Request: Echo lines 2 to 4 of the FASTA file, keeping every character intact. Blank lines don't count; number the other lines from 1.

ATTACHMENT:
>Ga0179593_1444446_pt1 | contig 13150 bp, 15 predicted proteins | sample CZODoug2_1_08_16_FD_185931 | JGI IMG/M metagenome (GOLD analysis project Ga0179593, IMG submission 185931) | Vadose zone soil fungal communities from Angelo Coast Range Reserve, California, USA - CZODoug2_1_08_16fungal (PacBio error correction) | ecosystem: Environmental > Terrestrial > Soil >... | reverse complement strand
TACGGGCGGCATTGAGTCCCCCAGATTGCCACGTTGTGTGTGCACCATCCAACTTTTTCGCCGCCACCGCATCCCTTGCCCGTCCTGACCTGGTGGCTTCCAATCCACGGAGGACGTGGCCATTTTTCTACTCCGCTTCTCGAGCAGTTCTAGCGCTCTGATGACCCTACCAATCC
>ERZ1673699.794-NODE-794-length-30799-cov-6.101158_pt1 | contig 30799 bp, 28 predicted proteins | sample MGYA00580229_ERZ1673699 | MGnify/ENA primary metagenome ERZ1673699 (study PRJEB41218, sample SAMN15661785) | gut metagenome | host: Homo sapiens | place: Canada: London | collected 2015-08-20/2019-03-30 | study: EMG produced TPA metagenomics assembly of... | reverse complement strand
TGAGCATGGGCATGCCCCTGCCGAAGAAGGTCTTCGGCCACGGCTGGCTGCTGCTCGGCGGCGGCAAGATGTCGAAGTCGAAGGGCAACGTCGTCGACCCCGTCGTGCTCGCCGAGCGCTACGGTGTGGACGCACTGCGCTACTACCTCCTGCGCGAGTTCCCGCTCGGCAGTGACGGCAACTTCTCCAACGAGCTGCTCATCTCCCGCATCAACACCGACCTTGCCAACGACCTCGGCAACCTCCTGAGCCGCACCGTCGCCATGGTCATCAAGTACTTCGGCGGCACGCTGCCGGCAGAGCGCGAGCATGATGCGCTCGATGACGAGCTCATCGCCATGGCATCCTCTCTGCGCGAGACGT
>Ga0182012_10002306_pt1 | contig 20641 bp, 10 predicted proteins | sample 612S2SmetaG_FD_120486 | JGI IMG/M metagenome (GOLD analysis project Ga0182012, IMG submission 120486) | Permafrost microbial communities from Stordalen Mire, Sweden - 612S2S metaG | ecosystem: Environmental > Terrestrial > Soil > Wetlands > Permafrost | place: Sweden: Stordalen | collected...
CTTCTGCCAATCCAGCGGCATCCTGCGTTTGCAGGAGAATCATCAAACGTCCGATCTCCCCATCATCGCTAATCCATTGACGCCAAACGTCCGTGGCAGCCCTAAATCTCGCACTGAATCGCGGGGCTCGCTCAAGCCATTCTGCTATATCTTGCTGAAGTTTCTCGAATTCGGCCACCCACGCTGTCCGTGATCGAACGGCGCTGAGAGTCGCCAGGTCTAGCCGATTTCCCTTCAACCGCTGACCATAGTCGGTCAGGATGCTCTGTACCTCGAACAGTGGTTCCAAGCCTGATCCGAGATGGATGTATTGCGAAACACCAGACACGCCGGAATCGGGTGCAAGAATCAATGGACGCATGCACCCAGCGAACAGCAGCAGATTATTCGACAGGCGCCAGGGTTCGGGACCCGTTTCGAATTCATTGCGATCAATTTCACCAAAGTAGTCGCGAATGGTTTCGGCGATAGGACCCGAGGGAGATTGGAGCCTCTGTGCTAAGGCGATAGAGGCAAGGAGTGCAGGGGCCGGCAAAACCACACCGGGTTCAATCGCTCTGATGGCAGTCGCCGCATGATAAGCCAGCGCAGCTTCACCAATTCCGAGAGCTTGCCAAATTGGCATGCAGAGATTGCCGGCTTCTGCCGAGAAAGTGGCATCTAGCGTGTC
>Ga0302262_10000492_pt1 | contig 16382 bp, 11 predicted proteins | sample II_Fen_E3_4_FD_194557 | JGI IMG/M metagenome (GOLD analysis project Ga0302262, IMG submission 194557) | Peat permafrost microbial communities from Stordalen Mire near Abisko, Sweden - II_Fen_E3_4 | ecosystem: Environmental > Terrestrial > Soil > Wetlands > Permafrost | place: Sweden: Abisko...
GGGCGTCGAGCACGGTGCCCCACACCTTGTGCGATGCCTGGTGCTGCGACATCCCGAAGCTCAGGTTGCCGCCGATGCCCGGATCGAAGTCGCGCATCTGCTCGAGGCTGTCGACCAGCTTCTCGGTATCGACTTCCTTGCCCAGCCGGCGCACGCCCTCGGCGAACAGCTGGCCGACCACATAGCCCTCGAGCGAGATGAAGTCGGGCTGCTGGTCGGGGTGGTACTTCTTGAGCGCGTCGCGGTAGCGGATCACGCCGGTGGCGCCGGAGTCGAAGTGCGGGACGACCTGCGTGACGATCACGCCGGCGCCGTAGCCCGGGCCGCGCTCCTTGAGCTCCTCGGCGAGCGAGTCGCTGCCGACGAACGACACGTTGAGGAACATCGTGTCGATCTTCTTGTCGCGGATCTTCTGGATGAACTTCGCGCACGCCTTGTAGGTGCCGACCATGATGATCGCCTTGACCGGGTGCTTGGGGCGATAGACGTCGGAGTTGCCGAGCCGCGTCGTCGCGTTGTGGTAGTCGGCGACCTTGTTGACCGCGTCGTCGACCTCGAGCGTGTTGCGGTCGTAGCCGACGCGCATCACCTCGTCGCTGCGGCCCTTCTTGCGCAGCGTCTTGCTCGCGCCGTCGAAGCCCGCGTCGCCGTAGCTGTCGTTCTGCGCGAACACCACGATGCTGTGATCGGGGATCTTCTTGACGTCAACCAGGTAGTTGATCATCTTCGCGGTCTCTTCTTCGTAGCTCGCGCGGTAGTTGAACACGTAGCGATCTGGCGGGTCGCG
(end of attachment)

TACGGGCGGCATTGAGTCCCCCAGATTGCCACGTTGTGTGTGCACCATCCAACTTTTTCGCCGCCACCGCATCCCTTGCCCGTCCTGACCTGGTGGCTTCCAATCCACGGAGGACGTGGCCATTTTTCTACTCCGCTTCTCGAGCAGTTCTAGCGCTCTGATGACCCTACCAATCC
>ERZ1673699.794-NODE-794-length-30799-cov-6.101158_pt1 | contig 30799 bp, 28 predicted proteins | sample MGYA00580229_ERZ1673699 | MGnify/ENA primary metagenome ERZ1673699 (study PRJEB41218, sample SAMN15661785) | gut metagenome | host: Homo sapiens | place: Canada: London | collected 2015-08-20/2019-03-30 | study: EMG produced TPA metagenomics assembly of... | reverse complement strand
TGAGCATGGGCATGCCCCTGCCGAAGAAGGTCTTCGGCCACGGCTGGCTGCTGCTCGGCGGCGGCAAGATGTCGAAGTCGAAGGGCAACGTCGTCGACCCCGTCGTGCTCGCCGAGCGCTACGGTGTGGACGCACTGCGCTACTACCTCCTGCGCGAGTTCCCGCTCGGCAGTGACGGCAACTTCTCCAACGAGCTGCTCATCTCCCGCATCAACACCGACCTTGCCAACGACCTCGGCAACCTCCTGAGCCGCACCGTCGCCATGGTCATCAAGTACTTCGGCGGCACGCTGCCGGCAGAGCGCGAGCATGATGCGCTCGATGACGAGCTCATCGCCATGGCATCCTCTCTGCGCGAGACGT